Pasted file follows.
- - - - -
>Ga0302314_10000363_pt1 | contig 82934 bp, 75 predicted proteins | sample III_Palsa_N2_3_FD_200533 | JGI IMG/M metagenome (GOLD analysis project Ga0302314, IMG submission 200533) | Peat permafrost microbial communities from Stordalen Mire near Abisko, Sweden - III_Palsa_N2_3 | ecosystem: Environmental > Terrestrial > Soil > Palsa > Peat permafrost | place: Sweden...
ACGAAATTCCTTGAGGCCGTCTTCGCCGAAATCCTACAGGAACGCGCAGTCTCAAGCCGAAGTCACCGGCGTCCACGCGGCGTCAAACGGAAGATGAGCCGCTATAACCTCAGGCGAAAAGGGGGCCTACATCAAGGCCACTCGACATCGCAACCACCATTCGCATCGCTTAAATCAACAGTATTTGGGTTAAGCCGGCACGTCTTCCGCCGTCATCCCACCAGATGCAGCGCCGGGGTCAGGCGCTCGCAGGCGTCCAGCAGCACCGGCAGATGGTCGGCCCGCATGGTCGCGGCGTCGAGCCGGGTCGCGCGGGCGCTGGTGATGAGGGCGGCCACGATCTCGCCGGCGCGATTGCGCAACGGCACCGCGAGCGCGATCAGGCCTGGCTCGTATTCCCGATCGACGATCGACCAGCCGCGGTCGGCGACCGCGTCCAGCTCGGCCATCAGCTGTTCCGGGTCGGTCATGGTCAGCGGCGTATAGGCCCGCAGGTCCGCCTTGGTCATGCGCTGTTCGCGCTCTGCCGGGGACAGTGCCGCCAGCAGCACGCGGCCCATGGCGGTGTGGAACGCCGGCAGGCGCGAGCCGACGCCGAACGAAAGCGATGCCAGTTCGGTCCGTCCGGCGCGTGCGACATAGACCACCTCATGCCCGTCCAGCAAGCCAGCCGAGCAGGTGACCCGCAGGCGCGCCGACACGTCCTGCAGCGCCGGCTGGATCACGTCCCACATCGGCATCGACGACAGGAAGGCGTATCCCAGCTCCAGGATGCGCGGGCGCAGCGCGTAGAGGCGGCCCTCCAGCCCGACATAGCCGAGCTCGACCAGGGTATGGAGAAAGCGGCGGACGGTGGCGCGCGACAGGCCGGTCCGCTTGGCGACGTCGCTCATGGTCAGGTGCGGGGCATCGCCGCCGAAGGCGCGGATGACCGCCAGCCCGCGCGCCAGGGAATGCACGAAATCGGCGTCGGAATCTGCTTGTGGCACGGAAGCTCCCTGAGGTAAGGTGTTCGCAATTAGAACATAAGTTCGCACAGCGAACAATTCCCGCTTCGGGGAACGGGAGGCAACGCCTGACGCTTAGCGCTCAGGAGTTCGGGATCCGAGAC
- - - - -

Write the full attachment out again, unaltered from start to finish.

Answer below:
>Ga0302314_10000363_pt1 | contig 82934 bp, 75 predicted proteins | sample III_Palsa_N2_3_FD_200533 | JGI IMG/M metagenome (GOLD analysis project Ga0302314, IMG submission 200533) | Peat permafrost microbial communities from Stordalen Mire near Abisko, Sweden - III_Palsa_N2_3 | ecosystem: Environmental > Terrestrial > Soil > Palsa > Peat permafrost | place: Sweden...
ACGAAATTCCTTGAGGCCGTCTTCGCCGAAATCCTACAGGAACGCGCAGTCTCAAGCCGAAGTCACCGGCGTCCACGCGGCGTCAAACGGAAGATGAGCCGCTATAACCTCAGGCGAAAAGGGGGCCTACATCAAGGCCACTCGACATCGCAACCACCATTCGCATCGCTTAAATCAACAGTATTTGGGTTAAGCCGGCACGTCTTCCGCCGTCATCCCACCAGATGCAGCGCCGGGGTCAGGCGCTCGCAGGCGTCCAGCAGCACCGGCAGATGGTCGGCCCGCATGGTCGCGGCGTCGAGCCGGGTCGCGCGGGCGCTGGTGATGAGGGCGGCCACGATCTCGCCGGCGCGATTGCGCAACGGCACCGCGAGCGCGATCAGGCCTGGCTCGTATTCCCGATCGACGATCGACCAGCCGCGGTCGGCGACCGCGTCCAGCTCGGCCATCAGCTGTTCCGGGTCGGTCATGGTCAGCGGCGTATAGGCCCGCAGGTCCGCCTTGGTCATGCGCTGTTCGCGCTCTGCCGGGGACAGTGCCGCCAGCAGCACGCGGCCCATGGCGGTGTGGAACGCCGGCAGGCGCGAGCCGACGCCGAACGAAAGCGATGCCAGTTCGGTCCGTCCGGCGCGTGCGACATAGACCACCTCATGCCCGTCCAGCAAGCCAGCCGAGCAGGTGACCCGCAGGCGCGCCGACACGTCCTGCAGCGCCGGCTGGATCACGTCCCACATCGGCATCGACGACAGGAAGGCGTATCCCAGCTCCAGGATGCGCGGGCGCAGCGCGTAGAGGCGGCCCTCCAGCCCGACATAGCCGAGCTCGACCAGGGTATGGAGAAAGCGGCGGACGGTGGCGCGCGACAGGCCGGTCCGCTTGGCGACGTCGCTCATGGTCAGGTGCGGGGCATCGCCGCCGAAGGCGCGGATGACCGCCAGCCCGCGCGCCAGGGAATGCACGAAATCGGCGTCGGAATCTGCTTGTGGCACGGAAGCTCCCTGAGGTAAGGTGTTCGCAATTAGAACATAAGTTCGCACAGCGAACAATTCCCGCTTCGGGGAACGGGAGGCAACGCCTGACGCTTAGCGCTCAGGAGTTCGGGATCCGAGAC